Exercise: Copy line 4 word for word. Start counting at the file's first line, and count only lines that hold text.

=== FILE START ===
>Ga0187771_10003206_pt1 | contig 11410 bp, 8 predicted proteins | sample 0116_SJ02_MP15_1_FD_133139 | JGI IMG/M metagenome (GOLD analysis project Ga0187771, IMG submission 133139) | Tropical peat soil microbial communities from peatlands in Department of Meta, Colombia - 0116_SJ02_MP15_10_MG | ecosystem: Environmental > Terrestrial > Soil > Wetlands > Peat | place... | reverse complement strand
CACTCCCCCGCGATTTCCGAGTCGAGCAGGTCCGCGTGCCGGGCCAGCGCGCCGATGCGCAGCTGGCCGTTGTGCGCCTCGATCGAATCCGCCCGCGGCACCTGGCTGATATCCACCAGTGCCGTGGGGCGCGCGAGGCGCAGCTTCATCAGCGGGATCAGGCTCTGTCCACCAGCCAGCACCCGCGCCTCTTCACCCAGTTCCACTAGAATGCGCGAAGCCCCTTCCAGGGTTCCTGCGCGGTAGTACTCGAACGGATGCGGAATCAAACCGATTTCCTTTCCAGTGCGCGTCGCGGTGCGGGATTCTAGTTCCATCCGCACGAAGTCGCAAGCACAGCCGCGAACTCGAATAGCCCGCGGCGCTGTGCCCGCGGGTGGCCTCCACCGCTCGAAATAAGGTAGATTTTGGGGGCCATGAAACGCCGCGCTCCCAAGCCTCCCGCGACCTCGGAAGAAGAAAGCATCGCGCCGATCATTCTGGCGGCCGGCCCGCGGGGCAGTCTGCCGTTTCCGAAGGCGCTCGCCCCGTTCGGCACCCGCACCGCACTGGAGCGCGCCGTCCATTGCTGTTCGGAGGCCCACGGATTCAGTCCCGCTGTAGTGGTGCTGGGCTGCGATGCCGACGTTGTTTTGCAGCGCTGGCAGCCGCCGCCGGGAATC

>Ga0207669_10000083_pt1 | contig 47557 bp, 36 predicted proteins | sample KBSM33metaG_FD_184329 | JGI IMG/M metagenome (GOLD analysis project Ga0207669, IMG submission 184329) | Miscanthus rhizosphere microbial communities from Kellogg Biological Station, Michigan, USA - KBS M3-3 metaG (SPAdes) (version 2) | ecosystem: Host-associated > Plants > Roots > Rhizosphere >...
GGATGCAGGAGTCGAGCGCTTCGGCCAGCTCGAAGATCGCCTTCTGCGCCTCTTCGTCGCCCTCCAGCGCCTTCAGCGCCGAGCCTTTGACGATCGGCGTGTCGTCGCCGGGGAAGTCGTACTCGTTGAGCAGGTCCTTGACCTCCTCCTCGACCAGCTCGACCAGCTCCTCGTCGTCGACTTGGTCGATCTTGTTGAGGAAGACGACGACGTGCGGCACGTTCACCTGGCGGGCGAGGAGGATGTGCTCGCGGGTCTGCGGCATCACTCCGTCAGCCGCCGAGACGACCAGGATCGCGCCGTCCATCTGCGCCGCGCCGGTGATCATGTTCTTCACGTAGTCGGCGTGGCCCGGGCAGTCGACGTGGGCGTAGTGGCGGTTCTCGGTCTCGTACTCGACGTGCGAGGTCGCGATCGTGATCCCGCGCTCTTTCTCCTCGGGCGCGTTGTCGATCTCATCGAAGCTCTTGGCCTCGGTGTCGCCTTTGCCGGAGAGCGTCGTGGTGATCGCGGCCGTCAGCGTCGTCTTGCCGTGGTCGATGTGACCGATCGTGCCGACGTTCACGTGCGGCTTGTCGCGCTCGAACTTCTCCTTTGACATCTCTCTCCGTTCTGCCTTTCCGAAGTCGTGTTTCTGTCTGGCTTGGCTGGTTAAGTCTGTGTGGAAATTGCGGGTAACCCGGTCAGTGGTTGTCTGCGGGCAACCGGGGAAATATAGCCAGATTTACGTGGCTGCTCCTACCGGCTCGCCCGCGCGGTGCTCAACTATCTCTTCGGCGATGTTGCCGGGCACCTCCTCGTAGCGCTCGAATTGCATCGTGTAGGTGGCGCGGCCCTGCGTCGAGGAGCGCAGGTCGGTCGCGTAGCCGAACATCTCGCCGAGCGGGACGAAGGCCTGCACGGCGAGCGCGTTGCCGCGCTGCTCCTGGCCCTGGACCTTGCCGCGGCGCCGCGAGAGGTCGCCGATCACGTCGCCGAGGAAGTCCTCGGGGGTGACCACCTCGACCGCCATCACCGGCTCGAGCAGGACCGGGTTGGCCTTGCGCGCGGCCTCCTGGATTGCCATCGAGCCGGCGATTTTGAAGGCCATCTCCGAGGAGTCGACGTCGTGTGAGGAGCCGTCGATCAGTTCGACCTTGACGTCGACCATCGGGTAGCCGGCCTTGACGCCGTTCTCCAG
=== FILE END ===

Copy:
GGATGCAGGAGTCGAGCGCTTCGGCCAGCTCGAAGATCGCCTTCTGCGCCTCTTCGTCGCCCTCCAGCGCCTTCAGCGCCGAGCCTTTGACGATCGGCGTGTCGTCGCCGGGGAAGTCGTACTCGTTGAGCAGGTCCTTGACCTCCTCCTCGACCAGCTCGACCAGCTCCTCGTCGTCGACTTGGTCGATCTTGTTGAGGAAGACGACGACGTGCGGCACGTTCACCTGGCGGGCGAGGAGGATGTGCTCGCGGGTCTGCGGCATCACTCCGTCAGCCGCCGAGACGACCAGGATCGCGCCGTCCATCTGCGCCGCGCCGGTGATCATGTTCTTCACGTAGTCGGCGTGGCCCGGGCAGTCGACGTGGGCGTAGTGGCGGTTCTCGGTCTCGTACTCGACGTGCGAGGTCGCGATCGTGATCCCGCGCTCTTTCTCCTCGGGCGCGTTGTCGATCTCATCGAAGCTCTTGGCCTCGGTGTCGCCTTTGCCGGAGAGCGTCGTGGTGATCGCGGCCGTCAGCGTCGTCTTGCCGTGGTCGATGTGACCGATCGTGCCGACGTTCACGTGCGGCTTGTCGCGCTCGAACTTCTCCTTTGACATCTCTCTCCGTTCTGCCTTTCCGAAGTCGTGTTTCTGTCTGGCTTGGCTGGTTAAGTCTGTGTGGAAATTGCGGGTAACCCGGTCAGTGGTTGTCTGCGGGCAACCGGGGAAATATAGCCAGATTTACGTGGCTGCTCCTACCGGCTCGCCCGCGCGGTGCTCAACTATCTCTTCGGCGATGTTGCCGGGCACCTCCTCGTAGCGCTCGAATTGCATCGTGTAGGTGGCGCGGCCCTGCGTCGAGGAGCGCAGGTCGGTCGCGTAGCCGAACATCTCGCCGAGCGGGACGAAGGCCTGCACGGCGAGCGCGTTGCCGCGCTGCTCCTGGCCCTGGACCTTGCCGCGGCGCCGCGAGAGGTCGCCGATCACGTCGCCGAGGAAGTCCTCGGGGGTGACCACCTCGACCGCCATCACCGGCTCGAGCAGGACCGGGTTGGCCTTGCGCGCGGCCTCCTGGATTGCCATCGAGCCGGCGATTTTGAAGGCCATCTCCGAGGAGTCGACGTCGTGTGAGGAGCCGTCGATCAGTTCGACCTTGACGTCGACCATCGGGTAGCCGGCCTTGACGCCGTTCTCCAG